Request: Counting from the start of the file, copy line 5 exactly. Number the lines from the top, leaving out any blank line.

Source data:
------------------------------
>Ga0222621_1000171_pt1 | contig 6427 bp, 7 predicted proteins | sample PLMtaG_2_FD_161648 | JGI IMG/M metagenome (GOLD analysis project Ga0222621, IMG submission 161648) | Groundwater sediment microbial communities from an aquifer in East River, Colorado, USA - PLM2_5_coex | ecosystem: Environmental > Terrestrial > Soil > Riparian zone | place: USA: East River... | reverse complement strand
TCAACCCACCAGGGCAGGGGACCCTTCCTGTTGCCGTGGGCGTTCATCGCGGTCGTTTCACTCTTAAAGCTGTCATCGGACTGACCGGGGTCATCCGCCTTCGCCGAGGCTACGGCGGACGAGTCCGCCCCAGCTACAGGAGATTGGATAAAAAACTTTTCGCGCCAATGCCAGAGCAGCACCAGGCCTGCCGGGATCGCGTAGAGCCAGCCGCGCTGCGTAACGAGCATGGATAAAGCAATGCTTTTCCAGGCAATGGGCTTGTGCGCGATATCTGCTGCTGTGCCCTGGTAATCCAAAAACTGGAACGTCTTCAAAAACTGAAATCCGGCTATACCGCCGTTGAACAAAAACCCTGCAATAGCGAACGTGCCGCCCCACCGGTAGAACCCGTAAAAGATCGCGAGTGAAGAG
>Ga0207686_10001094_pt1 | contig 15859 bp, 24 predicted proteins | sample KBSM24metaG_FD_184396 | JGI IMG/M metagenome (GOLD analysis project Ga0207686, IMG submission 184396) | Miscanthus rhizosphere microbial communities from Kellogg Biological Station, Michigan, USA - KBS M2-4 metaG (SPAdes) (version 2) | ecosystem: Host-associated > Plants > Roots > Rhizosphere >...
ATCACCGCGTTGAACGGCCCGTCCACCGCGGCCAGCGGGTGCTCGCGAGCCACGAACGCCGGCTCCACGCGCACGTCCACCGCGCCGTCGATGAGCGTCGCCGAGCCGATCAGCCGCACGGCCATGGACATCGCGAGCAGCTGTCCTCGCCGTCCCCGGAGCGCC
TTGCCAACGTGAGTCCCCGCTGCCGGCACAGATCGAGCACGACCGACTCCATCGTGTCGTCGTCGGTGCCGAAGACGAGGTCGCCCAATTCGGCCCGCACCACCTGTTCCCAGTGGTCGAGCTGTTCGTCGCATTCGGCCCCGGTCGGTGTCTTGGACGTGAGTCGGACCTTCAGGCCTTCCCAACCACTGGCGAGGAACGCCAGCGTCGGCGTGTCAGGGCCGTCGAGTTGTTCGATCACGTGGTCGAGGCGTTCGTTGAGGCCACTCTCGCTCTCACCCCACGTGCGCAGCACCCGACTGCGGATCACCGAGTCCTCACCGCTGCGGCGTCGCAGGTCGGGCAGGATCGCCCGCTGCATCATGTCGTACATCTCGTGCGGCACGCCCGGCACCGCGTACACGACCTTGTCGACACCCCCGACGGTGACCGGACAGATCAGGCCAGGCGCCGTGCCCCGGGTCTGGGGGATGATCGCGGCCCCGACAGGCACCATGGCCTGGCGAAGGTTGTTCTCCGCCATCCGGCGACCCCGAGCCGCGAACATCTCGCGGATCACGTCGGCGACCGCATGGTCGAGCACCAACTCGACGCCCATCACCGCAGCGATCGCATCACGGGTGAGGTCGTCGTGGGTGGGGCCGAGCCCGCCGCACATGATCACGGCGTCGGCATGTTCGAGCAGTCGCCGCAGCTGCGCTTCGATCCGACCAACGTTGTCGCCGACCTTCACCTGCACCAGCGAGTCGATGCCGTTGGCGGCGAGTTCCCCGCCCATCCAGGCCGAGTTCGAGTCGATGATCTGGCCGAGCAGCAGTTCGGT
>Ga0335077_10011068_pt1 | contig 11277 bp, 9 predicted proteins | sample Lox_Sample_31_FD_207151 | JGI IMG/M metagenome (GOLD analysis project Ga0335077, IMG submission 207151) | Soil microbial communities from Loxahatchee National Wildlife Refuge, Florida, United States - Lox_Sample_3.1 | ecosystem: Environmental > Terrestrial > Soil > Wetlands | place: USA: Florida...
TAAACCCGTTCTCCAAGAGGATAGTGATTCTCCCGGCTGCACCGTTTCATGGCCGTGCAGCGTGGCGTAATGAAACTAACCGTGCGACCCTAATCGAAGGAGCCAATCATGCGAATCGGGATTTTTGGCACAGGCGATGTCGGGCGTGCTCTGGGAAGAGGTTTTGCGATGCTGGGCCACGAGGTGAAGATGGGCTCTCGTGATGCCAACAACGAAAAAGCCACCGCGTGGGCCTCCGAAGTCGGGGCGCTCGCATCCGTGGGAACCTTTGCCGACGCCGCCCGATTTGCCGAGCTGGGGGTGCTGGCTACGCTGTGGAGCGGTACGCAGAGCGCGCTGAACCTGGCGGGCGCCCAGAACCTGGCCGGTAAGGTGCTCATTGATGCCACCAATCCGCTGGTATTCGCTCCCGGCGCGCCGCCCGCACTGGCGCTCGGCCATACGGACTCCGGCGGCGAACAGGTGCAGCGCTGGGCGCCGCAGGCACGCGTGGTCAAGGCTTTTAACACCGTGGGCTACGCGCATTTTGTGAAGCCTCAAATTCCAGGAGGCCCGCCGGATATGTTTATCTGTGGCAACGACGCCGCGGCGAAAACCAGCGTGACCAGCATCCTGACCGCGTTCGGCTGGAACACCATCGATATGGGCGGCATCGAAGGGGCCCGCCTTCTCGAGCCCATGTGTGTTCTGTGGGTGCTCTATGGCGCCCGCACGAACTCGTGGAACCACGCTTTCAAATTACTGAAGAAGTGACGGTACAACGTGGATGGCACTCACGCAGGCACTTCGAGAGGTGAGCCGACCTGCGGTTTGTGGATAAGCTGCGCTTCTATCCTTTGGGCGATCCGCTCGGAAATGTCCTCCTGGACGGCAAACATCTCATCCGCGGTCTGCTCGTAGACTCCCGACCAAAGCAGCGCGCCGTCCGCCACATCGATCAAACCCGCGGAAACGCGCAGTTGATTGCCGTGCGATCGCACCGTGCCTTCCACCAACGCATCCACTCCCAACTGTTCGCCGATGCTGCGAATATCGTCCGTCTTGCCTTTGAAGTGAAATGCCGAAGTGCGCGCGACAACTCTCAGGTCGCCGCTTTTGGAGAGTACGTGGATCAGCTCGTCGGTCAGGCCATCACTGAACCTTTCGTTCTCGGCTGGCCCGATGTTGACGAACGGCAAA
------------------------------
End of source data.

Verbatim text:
TTGCCAACGTGAGTCCCCGCTGCCGGCACAGATCGAGCACGACCGACTCCATCGTGTCGTCGTCGGTGCCGAAGACGAGGTCGCCCAATTCGGCCCGCACCACCTGTTCCCAGTGGTCGAGCTGTTCGTCGCATTCGGCCCCGGTCGGTGTCTTGGACGTGAGTCGGACCTTCAGGCCTTCCCAACCACTGGCGAGGAACGCCAGCGTCGGCGTGTCAGGGCCGTCGAGTTGTTCGATCACGTGGTCGAGGCGTTCGTTGAGGCCACTCTCGCTCTCACCCCACGTGCGCAGCACCCGACTGCGGATCACCGAGTCCTCACCGCTGCGGCGTCGCAGGTCGGGCAGGATCGCCCGCTGCATCATGTCGTACATCTCGTGCGGCACGCCCGGCACCGCGTACACGACCTTGTCGACACCCCCGACGGTGACCGGACAGATCAGGCCAGGCGCCGTGCCCCGGGTCTGGGGGATGATCGCGGCCCCGACAGGCACCATGGCCTGGCGAAGGTTGTTCTCCGCCATCCGGCGACCCCGAGCCGCGAACATCTCGCGGATCACGTCGGCGACCGCATGGTCGAGCACCAACTCGACGCCCATCACCGCAGCGATCGCATCACGGGTGAGGTCGTCGTGGGTGGGGCCGAGCCCGCCGCACATGATCACGGCGTCGGCATGTTCGAGCAGTCGCCGCAGCTGCGCTTCGATCCGACCAACGTTGTCGCCGACCTTCACCTGCACCAGCGAGTCGATGCCGTTGGCGGCGAGTTCCCCGCCCATCCAGGCCGAGTTCGAGTCGATGATCTGGCCGAGCAGCAGTTCGGT